Today was the day that U.K. fans, elated from the grassroots success of making Rage Against the Machine’s “Killing in the Name” the 2009 Christmas No. 1 single, attempted to make lightning strike twice with a campaign for The Smiths’ immortal “How Soon is Now?”
Call me a spoilsport, but I have my doubts that the campaign is going to make the same kind of headway. The “Killing in the Name” incident was just right-place, right-time and had suitable fire underneath it (people will buy a single so a song they don’t like will be kept from top honors – even if money keeps getting funneled to the label regardless). Second of all, The Smiths probably lack the kind of pull that other classic acts have since they’re a finished entity. There is no chance for a reunion and only a slightly bigger chance for any sort of catalogue material to unearth itself from the sands of time.
But whatever chart position The Smiths may regain in 2010, it’s really hard to deny the band’s status as one of the best rock bands of the 1980s. (Yes, don’t let the cheeky post title fool you.) They sounded like no other band at the time, and they paved the way for a distinctly intelligent kind of rock. Morrissey’s literate lyrics and implaceable persona, coupled with the complete sonic jelling of guitarist Johnny Marr, bassist Andy Rourke and drummer Mike Joyce, have made the group one for the ages.
And catalogue fans and collectors have much to like about the group, since they were (and through the efforts of Rhino Records/WEA, still are) very diligent about keeping their back catalogue in order. Indeed, during the band’s five-year tenure, they released three non-LP singles/B-sides compilations (compare that to the four studio LPs they released in the same period). And they all hold up ridiculously well.
Which is why I would advise anyone reading this looking to start their Smiths collection to not do so in the manner which I did, with the double-disc version of The Sound of The Smiths.
At first blush, the 2008 compilation seems like a great place to start. And it many ways, it is. It has every charting single represented, as well as a few that never did make the cut. But compilations are a dangerous game when it comes to The Smiths. As a band famous for releasing lots of singles that never ended up on albums, vintage compilations like Hatful of Hollow or Louder Than Bombs almost serve as greatest-hits packages in their own right. And The Sound of The Smiths, especially the two-disc version stocked with singles and B-sides, is a particularly tricky set.
Don’t believe me? Look at the track list for the deluxe version:
- Hand in Glove (7″ Version)
- This Charming Man (Manchester)
- What Difference Does It Make? (Peel Session)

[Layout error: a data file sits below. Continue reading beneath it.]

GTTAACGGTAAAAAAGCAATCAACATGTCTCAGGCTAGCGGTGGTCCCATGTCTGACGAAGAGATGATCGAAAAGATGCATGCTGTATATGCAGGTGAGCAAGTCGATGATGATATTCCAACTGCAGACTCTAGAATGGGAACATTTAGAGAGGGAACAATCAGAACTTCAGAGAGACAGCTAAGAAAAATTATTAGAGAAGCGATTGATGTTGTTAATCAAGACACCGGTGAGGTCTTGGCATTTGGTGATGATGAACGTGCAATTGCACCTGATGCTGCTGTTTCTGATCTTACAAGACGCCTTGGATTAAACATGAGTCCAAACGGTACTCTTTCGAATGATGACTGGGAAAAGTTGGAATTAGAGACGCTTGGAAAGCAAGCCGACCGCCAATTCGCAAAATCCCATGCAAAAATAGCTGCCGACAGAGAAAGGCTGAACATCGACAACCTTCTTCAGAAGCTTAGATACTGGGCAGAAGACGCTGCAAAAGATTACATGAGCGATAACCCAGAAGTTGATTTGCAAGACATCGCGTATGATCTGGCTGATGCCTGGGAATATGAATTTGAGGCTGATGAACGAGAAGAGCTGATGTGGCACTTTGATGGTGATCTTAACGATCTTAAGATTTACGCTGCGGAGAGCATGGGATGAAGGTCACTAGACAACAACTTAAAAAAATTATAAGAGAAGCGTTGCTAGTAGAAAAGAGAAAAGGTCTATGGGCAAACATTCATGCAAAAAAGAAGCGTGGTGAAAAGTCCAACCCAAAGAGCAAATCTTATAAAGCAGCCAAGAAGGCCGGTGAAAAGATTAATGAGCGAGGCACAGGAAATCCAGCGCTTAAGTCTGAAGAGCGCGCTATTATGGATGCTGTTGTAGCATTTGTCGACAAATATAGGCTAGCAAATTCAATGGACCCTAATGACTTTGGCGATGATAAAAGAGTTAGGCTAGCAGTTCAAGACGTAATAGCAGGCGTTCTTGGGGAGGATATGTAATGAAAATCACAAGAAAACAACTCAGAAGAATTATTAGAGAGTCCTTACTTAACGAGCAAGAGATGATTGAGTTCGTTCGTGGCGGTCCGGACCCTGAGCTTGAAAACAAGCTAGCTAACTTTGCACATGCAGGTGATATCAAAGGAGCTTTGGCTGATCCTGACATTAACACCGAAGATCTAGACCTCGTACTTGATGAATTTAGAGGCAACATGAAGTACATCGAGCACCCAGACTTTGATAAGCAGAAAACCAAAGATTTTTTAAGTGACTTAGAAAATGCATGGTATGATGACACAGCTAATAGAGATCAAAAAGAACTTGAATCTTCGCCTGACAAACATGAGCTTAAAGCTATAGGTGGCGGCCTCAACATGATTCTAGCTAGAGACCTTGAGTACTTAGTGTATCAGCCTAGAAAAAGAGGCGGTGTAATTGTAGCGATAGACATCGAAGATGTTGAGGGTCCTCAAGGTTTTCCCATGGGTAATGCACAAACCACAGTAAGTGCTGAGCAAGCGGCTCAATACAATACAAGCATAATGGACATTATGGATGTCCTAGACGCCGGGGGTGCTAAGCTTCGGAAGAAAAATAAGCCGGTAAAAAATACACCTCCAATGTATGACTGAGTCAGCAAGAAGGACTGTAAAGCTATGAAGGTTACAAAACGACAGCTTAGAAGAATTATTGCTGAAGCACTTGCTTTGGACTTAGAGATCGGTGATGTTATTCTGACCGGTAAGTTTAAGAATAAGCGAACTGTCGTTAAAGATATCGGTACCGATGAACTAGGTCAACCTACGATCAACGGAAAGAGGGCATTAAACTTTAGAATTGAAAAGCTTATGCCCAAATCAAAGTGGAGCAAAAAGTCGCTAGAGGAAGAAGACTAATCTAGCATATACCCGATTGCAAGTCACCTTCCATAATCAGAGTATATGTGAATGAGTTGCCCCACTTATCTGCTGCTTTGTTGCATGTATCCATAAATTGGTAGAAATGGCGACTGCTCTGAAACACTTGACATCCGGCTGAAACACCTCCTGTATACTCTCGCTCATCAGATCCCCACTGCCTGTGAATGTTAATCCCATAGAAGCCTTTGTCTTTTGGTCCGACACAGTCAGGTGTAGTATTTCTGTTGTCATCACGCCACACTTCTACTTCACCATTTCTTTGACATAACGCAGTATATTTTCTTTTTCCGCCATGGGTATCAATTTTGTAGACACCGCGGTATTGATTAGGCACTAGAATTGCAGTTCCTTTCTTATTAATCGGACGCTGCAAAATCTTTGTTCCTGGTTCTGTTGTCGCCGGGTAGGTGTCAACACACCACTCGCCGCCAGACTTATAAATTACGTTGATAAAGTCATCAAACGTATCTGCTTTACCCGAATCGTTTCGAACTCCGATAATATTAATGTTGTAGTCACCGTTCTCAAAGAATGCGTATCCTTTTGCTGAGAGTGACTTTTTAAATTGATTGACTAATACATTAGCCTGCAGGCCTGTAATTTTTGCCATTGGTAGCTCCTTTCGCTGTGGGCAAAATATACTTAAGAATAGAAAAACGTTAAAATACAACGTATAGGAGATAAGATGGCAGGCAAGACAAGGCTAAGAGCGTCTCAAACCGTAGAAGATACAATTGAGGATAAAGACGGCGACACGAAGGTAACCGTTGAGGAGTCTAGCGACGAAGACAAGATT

- Still Ill
- Heaven Knows I’m Miserable Now
- William, It Was Really Nothing
- How Soon Is Now?
- Nowhere Fast
- Shakespeare’s Sister
- Barbarism Begins at Home (7″ Version)
- That Joke Isn’t Funny Anymore
- The Headmaster Ritual
- The Boy with the Thorn in His Side (Single Version)
- Bigmouth Strikes Again
- There is a Light That Never Goes Out
- You Just Haven’t Earned It Yet, Baby (UK Mix)
- Shoplifters of the World Unite
- Sheila Take a Bow
- Girlfriend in a Coma
- I Started Something I Couldn’t Finish
- Last Night I Dreamt That Somebody Loved Me (Single Edit)
- Handsome Devil (Live at The Haçienda, Manchester 4/2/83)
- This Charming Man (New York Vocal)
- Wonderful Woman
- Back to the Old House
- These Things Take Time
- Girl Afraid
- Please, Please, Please Let Me Get What I Want
- Stretch Out and Wait (Alternate Vocal Version)
- Oscillate Wildly
- Meat is Murder (Live at Oxford Apollo 18/3/85)
- Money Changes Everything
- The Queen is Dead
- Vicar in a Tutu
- Cemetry Gates
- Half a Person
- Sweet and Tender Hooligan (Peel Session 17/12/86)
- Pretty Girls Make Graves (Troy Tate demo)
- Stop Me If You Think You’ve Heard This One Before
- What’s the World? (Live at The Barrowlands, Glasgow 25/9/85)
- London (Live at National Ballroom, Kilburn)
That set will net you about 16 of the 24 tracks on Louder Than Bombs, half of the 16 tracks from Hatful of Hollow and all but four songs from The World Won’t Listen. You also have more than half of The Queen is Dead on that set as well. The problem to all of this is simple: where do you go next?
Now ordinarily it wouldn’t seem so hard – until you consider that new copies of Smiths records on CD tend to be rather expensive (usually in the $15-$18 range at even your best indie store). iTunes won’t work either; The Sound of The Smiths is the only digital offering by the band. (What’s worse, the digital version has a couple extra tracks, completing those compilation albums even more in some cases.)
Eventually you will find your way – all diligent record enthusiasts do, and it really is worth it for The Smiths – but figuring out how is quite the uphill climb. So do enjoy The Sound of The Smiths, but know your next step is a tricky one.